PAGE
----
Advisers now overseeing the carcass of Sam Bankman-Fried’s FTX Group are struggling to locate the company’s cash and crypto, citing poor internal controls and record keeping.
“Never in my career have I seen such a complete failure of corporate controls and such a complete absence of trustworthy financial information,” John J. Ray III, the group’s new chief executive officer who formerly oversaw the liquidation of Enron Corp., said in a sworn declaration submitted in bankruptcy court.
“From compromised systems integrity and faulty regulatory oversight abroad, to the concentration of control in the hands of a very small group of inexperienced, unsophisticated and potentially compromised individuals, this situation is unprecedented,” he added.
Advisers have located “only a fraction” of the digital assets of the FTX Group that they hope recover during the Chapter 11 bankruptcy, Ray said. They’ve so far secured about $740 million of cryptocurrency in offline cold wallets, a storage method designed to prevent hacks.
The company’s audited financial statements should not be trusted, Ray said. Advisers are working to rebuild balance sheets for FTX entities from the bottom up, he said.
FTX “did not maintain centralized control of its cash” and failed to keep an accurate list of bank accounts and account signatories, or pay sufficient attention to the creditworthiness of banking partners, according to Ray. Advisers don’t yet know how much cash FTX Group had when it filed for bankruptcy, but has found about $560 million attributable to various FTX entities so far.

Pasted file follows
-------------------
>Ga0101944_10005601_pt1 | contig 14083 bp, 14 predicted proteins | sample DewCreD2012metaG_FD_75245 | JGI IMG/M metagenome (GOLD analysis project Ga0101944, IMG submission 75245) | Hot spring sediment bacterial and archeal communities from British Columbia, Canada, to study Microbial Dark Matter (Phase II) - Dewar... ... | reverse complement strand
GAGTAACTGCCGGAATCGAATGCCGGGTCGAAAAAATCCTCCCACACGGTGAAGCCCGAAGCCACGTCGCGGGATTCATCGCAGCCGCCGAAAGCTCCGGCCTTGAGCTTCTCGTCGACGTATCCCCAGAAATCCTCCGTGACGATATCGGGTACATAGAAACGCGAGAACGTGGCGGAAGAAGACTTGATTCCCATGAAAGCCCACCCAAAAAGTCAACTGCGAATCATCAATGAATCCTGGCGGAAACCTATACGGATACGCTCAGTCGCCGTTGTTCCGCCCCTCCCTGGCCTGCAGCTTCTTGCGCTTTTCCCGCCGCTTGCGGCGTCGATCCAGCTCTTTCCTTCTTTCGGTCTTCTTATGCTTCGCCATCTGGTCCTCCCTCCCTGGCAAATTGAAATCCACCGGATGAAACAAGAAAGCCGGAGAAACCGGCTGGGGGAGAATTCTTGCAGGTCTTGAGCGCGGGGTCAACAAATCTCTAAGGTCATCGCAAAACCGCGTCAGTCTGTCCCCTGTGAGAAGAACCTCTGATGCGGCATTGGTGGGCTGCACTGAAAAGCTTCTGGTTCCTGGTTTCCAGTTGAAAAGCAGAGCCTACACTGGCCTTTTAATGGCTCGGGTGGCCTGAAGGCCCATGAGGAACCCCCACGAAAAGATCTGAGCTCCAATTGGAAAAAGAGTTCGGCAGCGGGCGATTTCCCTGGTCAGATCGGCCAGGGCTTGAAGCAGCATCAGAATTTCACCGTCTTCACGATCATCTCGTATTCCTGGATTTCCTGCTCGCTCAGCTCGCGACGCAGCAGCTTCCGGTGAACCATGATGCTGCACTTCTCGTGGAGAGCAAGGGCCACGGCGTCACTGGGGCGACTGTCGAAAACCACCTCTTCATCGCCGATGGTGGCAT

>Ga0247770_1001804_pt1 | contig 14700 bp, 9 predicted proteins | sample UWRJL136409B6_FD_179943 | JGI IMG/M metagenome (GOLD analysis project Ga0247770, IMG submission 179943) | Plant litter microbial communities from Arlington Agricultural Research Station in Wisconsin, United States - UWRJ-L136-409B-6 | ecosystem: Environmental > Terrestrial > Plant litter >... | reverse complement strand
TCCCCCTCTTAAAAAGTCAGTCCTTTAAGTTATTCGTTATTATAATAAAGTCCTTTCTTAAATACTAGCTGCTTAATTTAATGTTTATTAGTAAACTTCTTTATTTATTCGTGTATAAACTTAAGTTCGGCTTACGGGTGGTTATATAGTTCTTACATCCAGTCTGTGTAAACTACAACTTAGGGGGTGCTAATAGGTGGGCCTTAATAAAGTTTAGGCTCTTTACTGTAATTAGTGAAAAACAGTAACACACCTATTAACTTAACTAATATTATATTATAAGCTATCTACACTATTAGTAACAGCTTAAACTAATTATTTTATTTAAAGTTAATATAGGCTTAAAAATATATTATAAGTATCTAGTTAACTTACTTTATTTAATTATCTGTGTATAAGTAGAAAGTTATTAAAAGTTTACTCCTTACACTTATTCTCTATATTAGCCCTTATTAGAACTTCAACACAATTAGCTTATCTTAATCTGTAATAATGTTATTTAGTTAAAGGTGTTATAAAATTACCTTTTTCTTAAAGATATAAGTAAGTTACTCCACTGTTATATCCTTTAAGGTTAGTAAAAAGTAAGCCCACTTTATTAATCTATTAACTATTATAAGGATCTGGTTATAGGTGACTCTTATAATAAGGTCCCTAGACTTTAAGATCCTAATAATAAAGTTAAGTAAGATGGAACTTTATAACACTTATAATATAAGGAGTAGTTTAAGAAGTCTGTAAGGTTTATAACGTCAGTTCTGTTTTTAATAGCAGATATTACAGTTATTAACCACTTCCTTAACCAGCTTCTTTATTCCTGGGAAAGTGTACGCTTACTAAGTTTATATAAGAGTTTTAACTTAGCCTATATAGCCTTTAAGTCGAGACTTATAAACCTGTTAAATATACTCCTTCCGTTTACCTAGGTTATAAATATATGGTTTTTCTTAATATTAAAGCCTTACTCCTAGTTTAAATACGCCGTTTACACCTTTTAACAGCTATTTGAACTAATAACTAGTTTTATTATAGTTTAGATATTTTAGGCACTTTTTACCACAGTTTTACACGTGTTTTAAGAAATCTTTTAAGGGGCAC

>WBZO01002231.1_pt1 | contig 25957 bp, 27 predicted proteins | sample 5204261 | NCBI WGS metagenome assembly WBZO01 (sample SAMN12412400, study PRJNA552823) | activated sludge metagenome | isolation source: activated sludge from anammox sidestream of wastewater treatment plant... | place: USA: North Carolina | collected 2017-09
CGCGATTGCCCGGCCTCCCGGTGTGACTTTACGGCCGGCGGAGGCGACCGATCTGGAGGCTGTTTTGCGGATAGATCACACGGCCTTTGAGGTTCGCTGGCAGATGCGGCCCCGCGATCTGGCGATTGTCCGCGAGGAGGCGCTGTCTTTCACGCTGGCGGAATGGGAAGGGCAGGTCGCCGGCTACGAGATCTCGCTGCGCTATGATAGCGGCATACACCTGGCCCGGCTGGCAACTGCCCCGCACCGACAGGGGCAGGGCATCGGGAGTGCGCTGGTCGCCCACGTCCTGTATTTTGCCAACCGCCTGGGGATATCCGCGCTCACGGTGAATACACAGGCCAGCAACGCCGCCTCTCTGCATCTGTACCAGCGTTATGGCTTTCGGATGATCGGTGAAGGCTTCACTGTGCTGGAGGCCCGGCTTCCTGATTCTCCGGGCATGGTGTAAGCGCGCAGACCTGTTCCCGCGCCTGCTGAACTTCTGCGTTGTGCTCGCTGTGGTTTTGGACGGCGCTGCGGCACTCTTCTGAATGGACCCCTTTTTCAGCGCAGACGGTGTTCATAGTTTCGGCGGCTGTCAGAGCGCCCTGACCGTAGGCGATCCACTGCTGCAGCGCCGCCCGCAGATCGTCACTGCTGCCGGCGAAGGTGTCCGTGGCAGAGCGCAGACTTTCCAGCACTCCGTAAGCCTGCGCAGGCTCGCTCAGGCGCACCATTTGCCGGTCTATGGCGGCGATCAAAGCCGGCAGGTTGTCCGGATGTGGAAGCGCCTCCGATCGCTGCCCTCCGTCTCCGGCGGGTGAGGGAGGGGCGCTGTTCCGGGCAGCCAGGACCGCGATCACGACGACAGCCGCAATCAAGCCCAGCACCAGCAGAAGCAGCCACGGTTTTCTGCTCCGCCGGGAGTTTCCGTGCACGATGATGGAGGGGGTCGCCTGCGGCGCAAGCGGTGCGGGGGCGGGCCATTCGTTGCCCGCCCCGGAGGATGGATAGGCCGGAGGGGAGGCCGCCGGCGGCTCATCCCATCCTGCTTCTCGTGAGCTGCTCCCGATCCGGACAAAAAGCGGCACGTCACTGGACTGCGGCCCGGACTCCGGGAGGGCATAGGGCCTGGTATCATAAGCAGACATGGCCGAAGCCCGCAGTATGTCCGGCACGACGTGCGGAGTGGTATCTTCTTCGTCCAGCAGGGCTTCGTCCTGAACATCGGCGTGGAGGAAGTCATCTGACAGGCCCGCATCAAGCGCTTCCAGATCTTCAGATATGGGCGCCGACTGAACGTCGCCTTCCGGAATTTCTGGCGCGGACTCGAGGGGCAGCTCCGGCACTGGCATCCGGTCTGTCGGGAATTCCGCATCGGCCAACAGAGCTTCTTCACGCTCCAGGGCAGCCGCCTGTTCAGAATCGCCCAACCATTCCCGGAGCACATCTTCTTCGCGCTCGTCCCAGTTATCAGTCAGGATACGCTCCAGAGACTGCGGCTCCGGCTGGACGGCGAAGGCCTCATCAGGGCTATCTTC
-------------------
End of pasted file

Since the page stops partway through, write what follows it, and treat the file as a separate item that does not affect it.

Although restructuring advisers have been in control of FTX for less than a week, they’ve seen enough to depict the crypto company as a deeply flawed enterprise. Lasting records of decision making are hard to come by: Bankman-Fried often communicated through applications that auto-deleted in short order and asked employees to do the same, according to Ray.
Corporate funds of FTX Group were used to buy homes and other personal items for employees, Ray said. Some of the real estate was recorded the personal names of employees and FTX advisers, he wrote, and the company’s disbursement controls were not appropriate for a business.
“For example, employees of the FTX Group submitted payment requests through an on-line ‘chat’ platform where a disparate group of supervisors approved disbursements by responding with personalized emojis,” according to the statement.